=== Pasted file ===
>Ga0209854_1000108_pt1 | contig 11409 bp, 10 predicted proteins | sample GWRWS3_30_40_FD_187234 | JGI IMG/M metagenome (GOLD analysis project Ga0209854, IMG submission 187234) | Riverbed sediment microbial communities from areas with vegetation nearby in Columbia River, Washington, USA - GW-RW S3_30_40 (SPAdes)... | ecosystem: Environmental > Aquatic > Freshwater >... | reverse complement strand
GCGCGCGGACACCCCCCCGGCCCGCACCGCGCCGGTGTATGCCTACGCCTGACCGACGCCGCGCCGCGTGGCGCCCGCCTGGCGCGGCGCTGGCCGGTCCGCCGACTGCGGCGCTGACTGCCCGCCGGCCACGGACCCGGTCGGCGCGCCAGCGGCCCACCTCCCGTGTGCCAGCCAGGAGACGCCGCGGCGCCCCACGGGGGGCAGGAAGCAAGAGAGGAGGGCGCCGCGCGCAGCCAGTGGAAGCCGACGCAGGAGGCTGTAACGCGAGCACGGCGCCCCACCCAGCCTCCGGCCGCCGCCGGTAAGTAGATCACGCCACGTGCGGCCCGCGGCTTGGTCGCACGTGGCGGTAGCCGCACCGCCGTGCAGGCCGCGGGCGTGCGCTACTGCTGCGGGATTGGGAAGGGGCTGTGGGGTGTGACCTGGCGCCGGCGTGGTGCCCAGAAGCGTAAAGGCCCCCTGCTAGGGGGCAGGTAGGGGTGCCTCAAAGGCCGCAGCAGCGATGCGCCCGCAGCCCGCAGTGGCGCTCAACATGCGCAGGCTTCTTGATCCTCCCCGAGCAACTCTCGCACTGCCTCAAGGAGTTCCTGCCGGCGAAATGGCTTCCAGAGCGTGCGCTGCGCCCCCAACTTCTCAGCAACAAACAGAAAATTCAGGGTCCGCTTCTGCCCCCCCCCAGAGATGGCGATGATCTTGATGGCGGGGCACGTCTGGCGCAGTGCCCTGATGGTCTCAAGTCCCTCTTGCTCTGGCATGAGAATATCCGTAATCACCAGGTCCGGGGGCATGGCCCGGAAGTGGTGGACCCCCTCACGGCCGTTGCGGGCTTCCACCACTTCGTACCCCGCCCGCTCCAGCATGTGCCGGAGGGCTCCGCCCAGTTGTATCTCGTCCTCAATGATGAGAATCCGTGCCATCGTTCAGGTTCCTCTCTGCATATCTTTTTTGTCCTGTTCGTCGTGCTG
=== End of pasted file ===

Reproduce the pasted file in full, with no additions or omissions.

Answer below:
>Ga0209854_1000108_pt1 | contig 11409 bp, 10 predicted proteins | sample GWRWS3_30_40_FD_187234 | JGI IMG/M metagenome (GOLD analysis project Ga0209854, IMG submission 187234) | Riverbed sediment microbial communities from areas with vegetation nearby in Columbia River, Washington, USA - GW-RW S3_30_40 (SPAdes)... | ecosystem: Environmental > Aquatic > Freshwater >... | reverse complement strand
GCGCGCGGACACCCCCCCGGCCCGCACCGCGCCGGTGTATGCCTACGCCTGACCGACGCCGCGCCGCGTGGCGCCCGCCTGGCGCGGCGCTGGCCGGTCCGCCGACTGCGGCGCTGACTGCCCGCCGGCCACGGACCCGGTCGGCGCGCCAGCGGCCCACCTCCCGTGTGCCAGCCAGGAGACGCCGCGGCGCCCCACGGGGGGCAGGAAGCAAGAGAGGAGGGCGCCGCGCGCAGCCAGTGGAAGCCGACGCAGGAGGCTGTAACGCGAGCACGGCGCCCCACCCAGCCTCCGGCCGCCGCCGGTAAGTAGATCACGCCACGTGCGGCCCGCGGCTTGGTCGCACGTGGCGGTAGCCGCACCGCCGTGCAGGCCGCGGGCGTGCGCTACTGCTGCGGGATTGGGAAGGGGCTGTGGGGTGTGACCTGGCGCCGGCGTGGTGCCCAGAAGCGTAAAGGCCCCCTGCTAGGGGGCAGGTAGGGGTGCCTCAAAGGCCGCAGCAGCGATGCGCCCGCAGCCCGCAGTGGCGCTCAACATGCGCAGGCTTCTTGATCCTCCCCGAGCAACTCTCGCACTGCCTCAAGGAGTTCCTGCCGGCGAAATGGCTTCCAGAGCGTGCGCTGCGCCCCCAACTTCTCAGCAACAAACAGAAAATTCAGGGTCCGCTTCTGCCCCCCCCCAGAGATGGCGATGATCTTGATGGCGGGGCACGTCTGGCGCAGTGCCCTGATGGTCTCAAGTCCCTCTTGCTCTGGCATGAGAATATCCGTAATCACCAGGTCCGGGGGCATGGCCCGGAAGTGGTGGACCCCCTCACGGCCGTTGCGGGCTTCCACCACTTCGTACCCCGCCCGCTCCAGCATGTGCCGGAGGGCTCCGCCCAGTTGTATCTCGTCCTCAATGATGAGAATCCGTGCCATCGTTCAGGTTCCTCTCTGCATATCTTTTTTGTCCTGTTCGTCGTGCTG